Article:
The Plot of Piers Plowman and the Contradictions of Feudalism.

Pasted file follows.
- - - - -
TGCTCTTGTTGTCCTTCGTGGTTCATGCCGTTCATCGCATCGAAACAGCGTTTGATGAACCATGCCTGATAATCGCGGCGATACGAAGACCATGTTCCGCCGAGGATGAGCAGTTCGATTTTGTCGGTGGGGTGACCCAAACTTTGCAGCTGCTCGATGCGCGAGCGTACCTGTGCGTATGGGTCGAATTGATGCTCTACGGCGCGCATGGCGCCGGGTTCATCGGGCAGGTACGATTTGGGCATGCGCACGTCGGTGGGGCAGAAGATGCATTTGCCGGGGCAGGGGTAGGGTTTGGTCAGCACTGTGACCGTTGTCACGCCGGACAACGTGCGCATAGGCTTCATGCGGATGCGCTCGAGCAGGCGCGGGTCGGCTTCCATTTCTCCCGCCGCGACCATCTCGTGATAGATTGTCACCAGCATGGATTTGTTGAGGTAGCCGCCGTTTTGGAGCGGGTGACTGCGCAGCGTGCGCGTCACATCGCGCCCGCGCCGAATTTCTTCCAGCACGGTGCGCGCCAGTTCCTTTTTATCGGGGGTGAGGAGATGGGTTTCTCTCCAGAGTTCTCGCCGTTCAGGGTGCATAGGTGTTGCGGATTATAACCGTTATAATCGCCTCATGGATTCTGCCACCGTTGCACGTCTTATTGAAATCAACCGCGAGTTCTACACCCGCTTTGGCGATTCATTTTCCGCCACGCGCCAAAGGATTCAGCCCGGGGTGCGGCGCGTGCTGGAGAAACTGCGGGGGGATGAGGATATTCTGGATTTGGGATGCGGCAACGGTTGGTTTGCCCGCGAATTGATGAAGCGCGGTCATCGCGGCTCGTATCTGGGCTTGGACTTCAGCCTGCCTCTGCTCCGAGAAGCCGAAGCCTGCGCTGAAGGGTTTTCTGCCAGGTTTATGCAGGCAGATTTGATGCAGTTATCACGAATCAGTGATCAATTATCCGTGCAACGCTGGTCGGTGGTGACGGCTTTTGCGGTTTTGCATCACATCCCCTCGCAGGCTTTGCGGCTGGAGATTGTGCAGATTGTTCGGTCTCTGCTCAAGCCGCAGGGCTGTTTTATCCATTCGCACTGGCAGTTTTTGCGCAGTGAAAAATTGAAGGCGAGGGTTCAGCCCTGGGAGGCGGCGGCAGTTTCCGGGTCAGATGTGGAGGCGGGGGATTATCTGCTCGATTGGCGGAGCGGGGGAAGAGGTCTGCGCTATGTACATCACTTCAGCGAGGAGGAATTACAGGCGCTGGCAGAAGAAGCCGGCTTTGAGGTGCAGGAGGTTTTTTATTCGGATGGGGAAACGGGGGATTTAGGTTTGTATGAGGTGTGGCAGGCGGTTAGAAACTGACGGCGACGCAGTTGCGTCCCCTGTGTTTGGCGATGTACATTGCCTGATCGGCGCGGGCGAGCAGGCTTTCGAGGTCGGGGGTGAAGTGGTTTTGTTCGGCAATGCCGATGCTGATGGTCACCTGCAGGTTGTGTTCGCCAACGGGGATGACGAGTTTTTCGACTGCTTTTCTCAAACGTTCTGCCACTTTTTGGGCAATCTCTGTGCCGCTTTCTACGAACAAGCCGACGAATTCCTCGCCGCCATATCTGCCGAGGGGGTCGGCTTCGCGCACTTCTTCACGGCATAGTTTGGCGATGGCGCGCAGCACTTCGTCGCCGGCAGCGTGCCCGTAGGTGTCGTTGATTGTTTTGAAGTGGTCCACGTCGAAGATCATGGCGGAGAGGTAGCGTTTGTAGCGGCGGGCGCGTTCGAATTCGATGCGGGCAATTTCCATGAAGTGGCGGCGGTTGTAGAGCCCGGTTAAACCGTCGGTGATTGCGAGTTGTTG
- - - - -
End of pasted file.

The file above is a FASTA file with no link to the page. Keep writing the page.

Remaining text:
WL adapted textual forms for theological reasons and at the same time reflected the limitations of his own historical position. Conservative critics, stressing the traditional ethical or theological background of the poem, or viewing it as a text transparent to political or economic conditions, emphasize unity and consistency at the expense of an understanding of the disparities and discontinuities within the text. WL himself apparently belonged to the landowning class, and the poem largely reproduces the social relations of feudalism and serves the interests of the ruling class; for all of his sympathy for the poor, WL never inquires into the political and economic conditions for the existence of involuntary poverty. Yet Piers represents WL’s attempt to overcome the opposition of external authority (which, as in WW, aims to neutralize contending inferiors) and something interior to consciousness; significantly, Piers, on the side of the landlords in resisting the mobile laborers in B.6 is at the same time a peasant employer of labor and thus on the side of those who oppose the labor statutes.